Cool, Calm, Collected

Oct. 3, 2011

Editor’s Note: The following first appeared in the University of Iowa’s Hawk Talk Daily, an e-newsletter that offers a daily look at the Iowa Hawkeyes, delivered free each morning to thousands of fans of the Hawkeyes worldwide.

IOWA CITY, Iowa — The cool, calm demeanor that James Vandenberg displays as quarterback of the University of Iowa football team is a byproduct of watching his father over the years.

Dr. Toby Vandenberg — James’ father — is involved in daily pressure-packed situations as an emergency room physician at Great River Medical Center and Keokuk Hospital in Keokuk, Iowa. His profession calls for him to perform in intense situations while keeping his cool: attributes that are also beneficial for Division I college quarterbacks.

“It’s something I’ve seen growing up with my dad since I can remember,” said James Vandenberg, who ranks second in the Big Ten Conference and 23rd nationally with 273.8 passing yards per game. “My friends would come up with their eye balls hanging out, and he’d be really calm, setting them up on the table and popping their eye balls back in; obviously not to that extreme, but similar.

“I’ve seen a lot of surgical procedures happen on our dining room table over the years. I’d say 30-40 of them — my friends, my brother’s friends, my sister’s friends. I know something is really serious if he is ever flustered because he never gets flustered.”

Vandenberg recalls his father’s attitude when he was preparing to make his first collegiate start at Ohio State during the 2009 season.

“It’s something I comment to him all the time,” said James Vandenberg. “He was cool, and didn’t really say anything. He was going to go to the game, and it’s like he fully expected all of it. I was trying to keep my nerves down.”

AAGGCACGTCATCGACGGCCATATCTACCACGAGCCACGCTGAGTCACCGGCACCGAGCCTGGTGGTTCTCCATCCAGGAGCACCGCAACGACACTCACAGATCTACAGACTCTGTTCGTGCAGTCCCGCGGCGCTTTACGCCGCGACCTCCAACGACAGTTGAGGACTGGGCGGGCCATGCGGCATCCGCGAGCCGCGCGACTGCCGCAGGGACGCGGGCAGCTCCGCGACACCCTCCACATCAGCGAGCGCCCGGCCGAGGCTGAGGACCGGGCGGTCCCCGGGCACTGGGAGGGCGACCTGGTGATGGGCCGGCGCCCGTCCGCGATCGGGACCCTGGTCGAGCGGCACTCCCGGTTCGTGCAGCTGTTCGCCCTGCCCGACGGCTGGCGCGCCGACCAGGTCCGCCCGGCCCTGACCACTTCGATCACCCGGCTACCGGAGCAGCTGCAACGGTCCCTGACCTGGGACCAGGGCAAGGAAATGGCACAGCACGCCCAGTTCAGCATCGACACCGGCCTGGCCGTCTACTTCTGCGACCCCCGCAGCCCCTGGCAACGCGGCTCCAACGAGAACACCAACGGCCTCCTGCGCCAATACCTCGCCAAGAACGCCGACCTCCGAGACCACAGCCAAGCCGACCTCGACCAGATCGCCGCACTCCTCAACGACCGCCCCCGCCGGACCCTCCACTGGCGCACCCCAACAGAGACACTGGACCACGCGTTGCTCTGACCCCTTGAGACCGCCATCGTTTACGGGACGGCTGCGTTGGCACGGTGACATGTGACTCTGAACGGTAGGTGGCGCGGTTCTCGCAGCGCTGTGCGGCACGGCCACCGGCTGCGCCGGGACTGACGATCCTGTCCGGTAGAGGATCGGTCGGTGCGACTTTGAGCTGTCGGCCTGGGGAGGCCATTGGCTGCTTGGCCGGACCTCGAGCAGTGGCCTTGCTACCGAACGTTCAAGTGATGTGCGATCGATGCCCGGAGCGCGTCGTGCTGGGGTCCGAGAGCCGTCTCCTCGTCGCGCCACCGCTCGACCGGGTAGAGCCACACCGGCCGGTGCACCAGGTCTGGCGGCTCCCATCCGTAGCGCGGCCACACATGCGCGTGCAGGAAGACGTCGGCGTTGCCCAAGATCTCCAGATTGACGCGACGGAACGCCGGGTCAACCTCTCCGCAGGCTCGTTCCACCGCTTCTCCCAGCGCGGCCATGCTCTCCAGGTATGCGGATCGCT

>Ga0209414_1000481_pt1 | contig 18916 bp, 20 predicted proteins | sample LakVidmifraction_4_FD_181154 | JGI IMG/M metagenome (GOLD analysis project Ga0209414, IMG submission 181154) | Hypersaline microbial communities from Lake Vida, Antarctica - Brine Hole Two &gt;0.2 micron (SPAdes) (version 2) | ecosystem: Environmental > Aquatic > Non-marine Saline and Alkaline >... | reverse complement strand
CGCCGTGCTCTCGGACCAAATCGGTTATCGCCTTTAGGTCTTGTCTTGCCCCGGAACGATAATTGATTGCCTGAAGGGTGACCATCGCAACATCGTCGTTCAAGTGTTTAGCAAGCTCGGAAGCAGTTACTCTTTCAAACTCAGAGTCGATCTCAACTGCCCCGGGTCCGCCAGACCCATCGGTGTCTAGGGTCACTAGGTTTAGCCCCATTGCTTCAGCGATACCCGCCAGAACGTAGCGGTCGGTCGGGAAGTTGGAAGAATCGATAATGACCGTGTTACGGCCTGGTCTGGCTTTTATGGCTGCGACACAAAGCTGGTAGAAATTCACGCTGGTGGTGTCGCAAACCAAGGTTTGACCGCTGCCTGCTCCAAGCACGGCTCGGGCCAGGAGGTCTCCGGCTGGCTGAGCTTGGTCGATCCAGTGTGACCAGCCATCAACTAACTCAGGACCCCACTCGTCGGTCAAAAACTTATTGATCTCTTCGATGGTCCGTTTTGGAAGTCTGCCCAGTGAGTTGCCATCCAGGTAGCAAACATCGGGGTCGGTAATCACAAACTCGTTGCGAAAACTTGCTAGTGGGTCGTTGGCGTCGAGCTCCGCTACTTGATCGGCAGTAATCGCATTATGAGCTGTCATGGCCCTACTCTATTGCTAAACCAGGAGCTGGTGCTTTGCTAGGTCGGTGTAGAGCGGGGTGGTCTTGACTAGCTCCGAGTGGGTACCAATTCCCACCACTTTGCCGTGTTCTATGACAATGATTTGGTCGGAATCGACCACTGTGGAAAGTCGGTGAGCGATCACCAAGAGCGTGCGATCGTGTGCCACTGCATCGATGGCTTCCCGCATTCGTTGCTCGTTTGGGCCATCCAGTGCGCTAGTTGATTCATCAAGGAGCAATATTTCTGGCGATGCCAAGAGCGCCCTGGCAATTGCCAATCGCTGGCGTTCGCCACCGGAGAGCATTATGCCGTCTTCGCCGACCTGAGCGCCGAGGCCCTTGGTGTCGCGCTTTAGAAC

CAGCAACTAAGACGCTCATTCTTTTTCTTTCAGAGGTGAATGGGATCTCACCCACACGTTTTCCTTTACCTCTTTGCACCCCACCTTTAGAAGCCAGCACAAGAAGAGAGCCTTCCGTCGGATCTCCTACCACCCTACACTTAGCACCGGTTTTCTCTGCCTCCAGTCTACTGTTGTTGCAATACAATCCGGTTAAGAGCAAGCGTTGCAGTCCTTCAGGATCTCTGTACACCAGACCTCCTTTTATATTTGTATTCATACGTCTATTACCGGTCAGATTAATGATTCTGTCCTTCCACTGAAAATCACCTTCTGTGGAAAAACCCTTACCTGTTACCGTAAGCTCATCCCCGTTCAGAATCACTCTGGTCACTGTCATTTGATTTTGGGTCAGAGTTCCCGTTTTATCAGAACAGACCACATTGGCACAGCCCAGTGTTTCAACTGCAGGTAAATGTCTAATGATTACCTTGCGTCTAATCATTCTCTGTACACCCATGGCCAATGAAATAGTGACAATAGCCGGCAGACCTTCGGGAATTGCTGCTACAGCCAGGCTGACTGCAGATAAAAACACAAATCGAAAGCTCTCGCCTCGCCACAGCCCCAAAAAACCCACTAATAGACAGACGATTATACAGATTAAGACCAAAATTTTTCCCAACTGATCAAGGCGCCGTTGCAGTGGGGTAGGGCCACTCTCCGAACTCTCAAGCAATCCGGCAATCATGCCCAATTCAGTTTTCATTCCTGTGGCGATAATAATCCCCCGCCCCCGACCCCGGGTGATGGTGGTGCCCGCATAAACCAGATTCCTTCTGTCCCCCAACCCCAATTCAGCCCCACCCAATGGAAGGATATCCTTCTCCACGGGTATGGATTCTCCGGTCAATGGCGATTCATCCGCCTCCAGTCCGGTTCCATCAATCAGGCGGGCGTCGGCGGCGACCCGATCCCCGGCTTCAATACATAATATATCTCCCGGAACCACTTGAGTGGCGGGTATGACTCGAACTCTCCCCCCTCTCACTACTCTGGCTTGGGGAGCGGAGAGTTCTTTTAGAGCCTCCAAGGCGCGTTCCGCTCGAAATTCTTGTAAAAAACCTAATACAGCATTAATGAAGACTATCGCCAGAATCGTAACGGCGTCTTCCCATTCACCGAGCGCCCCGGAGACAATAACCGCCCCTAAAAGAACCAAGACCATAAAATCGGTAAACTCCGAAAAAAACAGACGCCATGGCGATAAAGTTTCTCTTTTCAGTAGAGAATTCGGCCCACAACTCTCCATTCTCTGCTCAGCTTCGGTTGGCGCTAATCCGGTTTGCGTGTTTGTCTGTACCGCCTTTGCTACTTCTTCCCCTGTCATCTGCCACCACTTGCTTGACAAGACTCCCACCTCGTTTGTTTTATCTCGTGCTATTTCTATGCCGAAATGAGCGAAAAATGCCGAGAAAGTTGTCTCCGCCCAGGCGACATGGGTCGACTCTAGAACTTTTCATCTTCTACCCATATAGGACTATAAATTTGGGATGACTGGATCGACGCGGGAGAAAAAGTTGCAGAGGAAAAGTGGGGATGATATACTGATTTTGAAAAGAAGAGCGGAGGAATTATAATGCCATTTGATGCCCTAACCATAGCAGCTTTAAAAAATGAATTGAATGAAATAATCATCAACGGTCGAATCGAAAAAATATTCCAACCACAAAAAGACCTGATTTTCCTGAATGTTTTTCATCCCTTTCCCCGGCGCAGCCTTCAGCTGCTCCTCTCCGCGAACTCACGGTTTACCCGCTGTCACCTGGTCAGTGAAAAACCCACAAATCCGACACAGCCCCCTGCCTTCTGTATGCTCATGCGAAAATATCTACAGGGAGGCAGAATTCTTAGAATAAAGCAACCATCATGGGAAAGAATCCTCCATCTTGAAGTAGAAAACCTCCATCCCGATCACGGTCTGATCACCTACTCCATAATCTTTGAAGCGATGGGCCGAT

Vandenberg performed admirably in Columbus, completing 20-of-33 passes for 233 yards and two touchdowns in the 27-24 overtime defeat. Now in his first year as a starter for the Hawkeyes, he has carried that attitude and calmness into his junior season.

Trailing Pittsburgh 24-3 late in the third quarter on Sept. 17, Vandenberg kept his composure and guided Iowa to the biggest come-from-behind victory in school history. He led the offense on touchdown scoring drives of 60, 73, 64 and 64 yards to rally for a 31-27 victory.

UI head coach Kirk Ferentz and offensive coordinator Ken O’Keefe have shown faith and confidence in Vandenberg’s decision-making by opening the playbook and allowing him to run a no-huddle, shotgun offense.

“We trust him,” said O’Keefe. “We feel he knows what he’s doing, and he’s a good leader. He can get us where he can, communicate what needs to be done and how it needs to be done. He can adjust if he has to.”

Vandenberg tries to emulate his father’s attitude in pressure situations because he knows it will allow him perform at the highest level.

“It’s something I try to take after, and it’s something I definitely saw in Rick (Stanzi), and I see the same thing in coach Ferentz and coach O’Keefe,” he said. “I think it is definitely the right mindset to have.”

Iowa (3-1) returns to action Saturday in Happy Valley, facing Penn State in its Big Ten opener. The game is set to kick off at 2:36 p.m. (CT), and it will be televised on ABC or ESPN, depending on location.